So, I am making lists, buying pre-made foods/gluten-free mixes, noting whether we like an item or not and writing down the ingredients so I know what blends we like/don’t like. Once we settle on a couple (seems like there would have to be two mixes: one for bread-like products and another for muffin/quick bread recipes but I’ll know more once we experiment), I will share all of our observations, trials and errors with all of you.

My point in making this post is, I will no longer be posting standard gluten recipes UNLESS you can substitute the regular flour for a gluten-free substitute without altering the recipe in any other way.

Food Storage You Tube Playlist

I’ve been lost on You Tube for two days.  I’m such a huge video person and realized (when trying to write out some information about food storage) that my channel was pretty lacking.  So, here it is.  It doesn’t have the entire scope of all the options I think of when considering food storage but I think it’s a good primer.  I know me.  I will be adding to it (unless I actually force myself to get off my rear and get some projects started/completed).

OH!  And I fixed the link (to the side of this post) for my main You Tube channel.

Challah

The first loaf of bread I ever made was challah.  I had to be … maybe 12 years old?  I don’t remember the exact age but do remember where we were living (so that narrows down the time frame a bit).  I also remember that beautiful loaf of bread.  It was gorgeous and HUGE!  I was so proud!  Well, until I cut into that dark golden crust to find raw dough (just about an inch of the dough had cooked … the rest was raw as can be).  That was also the last time I made bread until I was an adult.  I’ve made bread that resembled a chunk of concrete to bread that resembled a dried glob of glue but I was determined.  It’s taken me many years of trial and error to figure out exactly how long to knead and  how much flour/liquid to add to obtain the right consistency.   I’m very happy with my bread making skills (I’ve worked hard for them 🙂 ).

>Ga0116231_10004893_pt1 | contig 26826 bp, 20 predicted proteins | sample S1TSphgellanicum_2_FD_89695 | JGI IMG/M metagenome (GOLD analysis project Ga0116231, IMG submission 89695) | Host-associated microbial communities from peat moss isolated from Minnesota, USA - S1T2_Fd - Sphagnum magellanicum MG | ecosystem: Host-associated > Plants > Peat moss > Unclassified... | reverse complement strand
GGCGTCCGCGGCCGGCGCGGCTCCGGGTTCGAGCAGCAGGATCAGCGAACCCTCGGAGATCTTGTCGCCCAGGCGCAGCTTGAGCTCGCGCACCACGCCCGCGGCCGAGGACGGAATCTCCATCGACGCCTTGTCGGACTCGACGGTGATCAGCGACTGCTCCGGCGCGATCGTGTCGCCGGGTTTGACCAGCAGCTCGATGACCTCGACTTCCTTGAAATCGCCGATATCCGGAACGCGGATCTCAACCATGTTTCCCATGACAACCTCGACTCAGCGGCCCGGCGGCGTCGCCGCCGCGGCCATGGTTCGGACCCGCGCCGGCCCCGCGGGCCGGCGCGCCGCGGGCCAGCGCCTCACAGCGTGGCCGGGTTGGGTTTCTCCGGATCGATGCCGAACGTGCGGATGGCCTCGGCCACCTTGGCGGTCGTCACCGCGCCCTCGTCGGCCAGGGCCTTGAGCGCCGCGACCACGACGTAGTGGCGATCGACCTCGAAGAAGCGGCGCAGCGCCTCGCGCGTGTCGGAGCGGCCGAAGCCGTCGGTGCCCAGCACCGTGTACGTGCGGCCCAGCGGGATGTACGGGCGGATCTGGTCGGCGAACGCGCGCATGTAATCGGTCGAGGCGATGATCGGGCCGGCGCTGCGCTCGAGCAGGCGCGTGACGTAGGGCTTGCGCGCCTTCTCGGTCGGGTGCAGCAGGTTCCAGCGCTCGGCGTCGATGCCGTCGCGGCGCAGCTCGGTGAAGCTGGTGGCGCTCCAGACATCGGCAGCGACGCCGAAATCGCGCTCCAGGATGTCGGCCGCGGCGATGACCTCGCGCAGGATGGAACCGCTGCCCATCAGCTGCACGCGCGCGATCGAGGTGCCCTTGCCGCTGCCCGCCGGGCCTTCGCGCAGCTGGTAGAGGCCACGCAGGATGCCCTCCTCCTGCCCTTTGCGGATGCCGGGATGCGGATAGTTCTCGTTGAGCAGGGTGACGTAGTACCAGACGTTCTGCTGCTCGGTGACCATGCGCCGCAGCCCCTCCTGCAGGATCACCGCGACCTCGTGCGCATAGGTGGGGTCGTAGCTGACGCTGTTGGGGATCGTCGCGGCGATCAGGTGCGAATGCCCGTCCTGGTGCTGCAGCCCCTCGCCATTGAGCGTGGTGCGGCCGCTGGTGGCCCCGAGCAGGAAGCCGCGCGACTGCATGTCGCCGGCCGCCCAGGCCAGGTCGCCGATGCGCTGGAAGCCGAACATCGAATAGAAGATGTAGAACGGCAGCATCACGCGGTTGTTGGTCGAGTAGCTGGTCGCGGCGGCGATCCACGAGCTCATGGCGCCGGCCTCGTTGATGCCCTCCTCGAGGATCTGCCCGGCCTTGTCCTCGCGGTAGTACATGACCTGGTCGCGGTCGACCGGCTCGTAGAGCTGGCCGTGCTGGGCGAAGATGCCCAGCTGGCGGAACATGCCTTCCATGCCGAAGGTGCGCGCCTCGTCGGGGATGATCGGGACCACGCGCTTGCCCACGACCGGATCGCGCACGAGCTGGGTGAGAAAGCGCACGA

So, while trying to figure out a way to pay back my neighbor for finishing off the front yard that we started whacking on Valentine’s Day, I decided on challah.  I have been wanting to make it so long and this time (yes, this was the first time I had made it since that day too many years ago) it was beautiful (and edible)! I used a recipe I had written down and stuffed in my binder of recipes.  I have no idea when I wrote this down or who it was who originally shared it (may have been a friend who lives in Israel) BUT I discovered (while doing my favorite activity … searching the internet) a woman who pretty much uses the same recipe on You Tube!  The recipe she uses makes 4 huge loaves.  The recipe I have makes 6 standard loaves (so, just cut the dough into 6 pieces instead of 4 and you are good, unless you have a large family or are making this to take somewhere).

So, here is the playlist of her videos, plus a couple more.  The first video is an amazing demonstration of various ways to form/braid rolls and loaves.  I just sat there with my jaw open, in shock that there are so many different ways to manipulate the dough!  The second is a woman demonstrating the various braiding methods for loaves: from 3 strands up to 9 strands.